Critical Reflection in the Professional Development of Teachers: Challenges and Possibilities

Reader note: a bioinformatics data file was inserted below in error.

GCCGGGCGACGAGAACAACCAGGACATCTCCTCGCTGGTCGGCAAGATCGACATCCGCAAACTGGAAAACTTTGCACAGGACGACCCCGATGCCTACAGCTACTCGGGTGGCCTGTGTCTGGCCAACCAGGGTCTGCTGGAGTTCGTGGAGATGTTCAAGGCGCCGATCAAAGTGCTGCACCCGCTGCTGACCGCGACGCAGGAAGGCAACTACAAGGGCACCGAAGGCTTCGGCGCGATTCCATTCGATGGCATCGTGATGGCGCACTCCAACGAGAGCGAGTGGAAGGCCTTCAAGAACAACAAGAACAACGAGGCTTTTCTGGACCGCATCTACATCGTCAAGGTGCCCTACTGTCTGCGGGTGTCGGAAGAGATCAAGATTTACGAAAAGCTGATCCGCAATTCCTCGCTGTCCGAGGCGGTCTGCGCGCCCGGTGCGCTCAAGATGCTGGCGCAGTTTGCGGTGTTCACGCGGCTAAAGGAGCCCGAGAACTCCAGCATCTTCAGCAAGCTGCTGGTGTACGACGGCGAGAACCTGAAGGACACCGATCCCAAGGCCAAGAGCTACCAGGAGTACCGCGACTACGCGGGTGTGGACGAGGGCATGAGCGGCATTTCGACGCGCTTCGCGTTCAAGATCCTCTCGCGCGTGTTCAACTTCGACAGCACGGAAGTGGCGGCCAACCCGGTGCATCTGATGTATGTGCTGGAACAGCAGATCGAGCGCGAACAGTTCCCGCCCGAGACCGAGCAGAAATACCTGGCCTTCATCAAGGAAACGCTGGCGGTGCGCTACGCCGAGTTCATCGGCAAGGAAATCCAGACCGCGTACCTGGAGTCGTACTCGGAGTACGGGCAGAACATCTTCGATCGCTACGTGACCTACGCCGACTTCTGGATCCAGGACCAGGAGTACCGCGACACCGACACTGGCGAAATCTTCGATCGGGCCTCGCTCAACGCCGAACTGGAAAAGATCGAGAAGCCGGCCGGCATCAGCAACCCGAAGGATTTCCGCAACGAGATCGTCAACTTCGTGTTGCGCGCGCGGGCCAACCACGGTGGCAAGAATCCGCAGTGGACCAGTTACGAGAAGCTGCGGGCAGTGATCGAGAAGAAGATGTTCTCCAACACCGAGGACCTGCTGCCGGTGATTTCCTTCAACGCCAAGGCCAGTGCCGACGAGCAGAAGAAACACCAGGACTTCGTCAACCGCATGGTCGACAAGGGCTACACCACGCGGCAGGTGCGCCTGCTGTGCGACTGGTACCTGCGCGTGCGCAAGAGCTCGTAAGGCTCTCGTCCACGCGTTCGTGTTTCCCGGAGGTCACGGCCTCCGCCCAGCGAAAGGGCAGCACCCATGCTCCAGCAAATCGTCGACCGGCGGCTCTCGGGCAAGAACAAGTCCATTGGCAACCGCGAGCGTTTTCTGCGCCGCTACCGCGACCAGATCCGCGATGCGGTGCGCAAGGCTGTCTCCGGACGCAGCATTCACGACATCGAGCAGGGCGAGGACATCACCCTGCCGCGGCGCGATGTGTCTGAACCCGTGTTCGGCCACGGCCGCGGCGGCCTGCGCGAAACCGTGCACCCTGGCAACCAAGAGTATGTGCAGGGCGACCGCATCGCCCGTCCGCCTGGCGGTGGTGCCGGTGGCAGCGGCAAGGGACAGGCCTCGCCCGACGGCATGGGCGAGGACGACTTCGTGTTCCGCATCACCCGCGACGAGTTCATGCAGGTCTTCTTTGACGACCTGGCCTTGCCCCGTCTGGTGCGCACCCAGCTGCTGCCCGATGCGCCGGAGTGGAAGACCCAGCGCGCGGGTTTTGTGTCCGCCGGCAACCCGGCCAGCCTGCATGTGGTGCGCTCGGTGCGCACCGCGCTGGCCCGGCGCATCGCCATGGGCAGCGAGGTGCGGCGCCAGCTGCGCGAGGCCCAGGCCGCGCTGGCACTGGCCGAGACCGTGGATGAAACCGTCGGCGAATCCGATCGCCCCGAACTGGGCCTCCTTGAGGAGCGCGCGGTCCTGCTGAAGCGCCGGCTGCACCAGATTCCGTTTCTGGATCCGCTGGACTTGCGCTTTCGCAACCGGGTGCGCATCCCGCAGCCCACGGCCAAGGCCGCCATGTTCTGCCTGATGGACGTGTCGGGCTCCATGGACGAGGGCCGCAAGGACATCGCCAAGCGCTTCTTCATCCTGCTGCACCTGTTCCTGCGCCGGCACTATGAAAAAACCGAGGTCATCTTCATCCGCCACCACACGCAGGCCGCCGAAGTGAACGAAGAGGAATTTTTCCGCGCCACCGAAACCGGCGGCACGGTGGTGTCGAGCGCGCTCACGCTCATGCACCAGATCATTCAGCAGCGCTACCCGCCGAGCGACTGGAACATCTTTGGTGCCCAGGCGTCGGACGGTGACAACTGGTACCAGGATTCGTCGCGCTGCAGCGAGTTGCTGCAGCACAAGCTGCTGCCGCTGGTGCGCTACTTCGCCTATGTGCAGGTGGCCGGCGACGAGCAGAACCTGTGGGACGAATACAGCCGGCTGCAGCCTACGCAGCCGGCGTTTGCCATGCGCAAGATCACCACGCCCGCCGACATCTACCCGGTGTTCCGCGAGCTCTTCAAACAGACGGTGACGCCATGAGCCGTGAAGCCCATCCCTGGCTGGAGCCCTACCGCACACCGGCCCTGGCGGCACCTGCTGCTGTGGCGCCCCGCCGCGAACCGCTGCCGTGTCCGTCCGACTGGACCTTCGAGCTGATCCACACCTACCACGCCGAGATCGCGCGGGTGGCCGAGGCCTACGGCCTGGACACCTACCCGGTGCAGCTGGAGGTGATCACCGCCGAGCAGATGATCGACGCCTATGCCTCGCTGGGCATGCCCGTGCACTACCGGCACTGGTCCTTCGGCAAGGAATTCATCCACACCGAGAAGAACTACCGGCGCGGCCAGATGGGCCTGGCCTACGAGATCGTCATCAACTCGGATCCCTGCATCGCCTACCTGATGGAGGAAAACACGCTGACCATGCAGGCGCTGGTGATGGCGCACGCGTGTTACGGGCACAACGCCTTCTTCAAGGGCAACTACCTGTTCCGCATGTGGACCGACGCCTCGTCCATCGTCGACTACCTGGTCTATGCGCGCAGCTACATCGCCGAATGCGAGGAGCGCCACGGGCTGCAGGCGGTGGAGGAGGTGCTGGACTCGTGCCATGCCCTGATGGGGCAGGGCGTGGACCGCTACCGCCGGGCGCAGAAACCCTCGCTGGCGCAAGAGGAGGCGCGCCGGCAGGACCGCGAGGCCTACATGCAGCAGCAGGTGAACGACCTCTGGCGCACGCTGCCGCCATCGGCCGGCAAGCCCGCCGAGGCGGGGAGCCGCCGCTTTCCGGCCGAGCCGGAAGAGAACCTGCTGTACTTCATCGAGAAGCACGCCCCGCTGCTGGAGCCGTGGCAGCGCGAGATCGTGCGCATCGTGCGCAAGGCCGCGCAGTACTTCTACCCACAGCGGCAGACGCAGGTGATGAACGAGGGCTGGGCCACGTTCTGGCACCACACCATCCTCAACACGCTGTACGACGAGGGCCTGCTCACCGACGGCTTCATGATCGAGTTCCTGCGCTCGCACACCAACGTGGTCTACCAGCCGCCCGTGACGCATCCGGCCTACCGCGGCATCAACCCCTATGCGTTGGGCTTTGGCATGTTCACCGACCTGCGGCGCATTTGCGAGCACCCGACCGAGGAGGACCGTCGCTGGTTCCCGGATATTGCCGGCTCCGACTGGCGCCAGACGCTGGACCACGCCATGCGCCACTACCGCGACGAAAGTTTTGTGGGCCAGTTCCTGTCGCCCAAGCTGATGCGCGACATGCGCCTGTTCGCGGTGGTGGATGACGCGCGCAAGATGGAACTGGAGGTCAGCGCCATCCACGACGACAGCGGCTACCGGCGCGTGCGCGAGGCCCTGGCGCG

Critical reflection in teachers’ professional development has received much attention in the scholarly literature, and there is an overwhelming consensus about its great significance to the quality of teachers’ work. Nevertheless, despite the well-established role of reflection, a large gap between the professed goals and the actual reflective practice of teachers remains. The article starts with a short overview of the different definitions of critical reflection in the context of teachers’ professional development and then underlines some empirical research findings on the problems that teachers and teacher educators face when putting reflective practice into practice, especially at the deeper and more complex levels of reflection. It continues with a consideration of teachers’ qualifications for in-depth reflection as well as the obstacles and challenges facing teachers and teacher educators. The obstacles occur at the level of individual teachers’ personal traits and at the level of the context in which reflection is done. Employing an analysis of the obstacles, the authors develop some guidelines on how to support teachers in their attempts at making critical reflection part of their teaching practice. It is crucial for this encouragement not to overlook the principal purpose of teachers’ critical reflection; to contribute to new insights, knowledge reframing, and the introduction of such changes in teaching that will support students’ learning and the development of the community for the better learning, work, and life of all its individuals.
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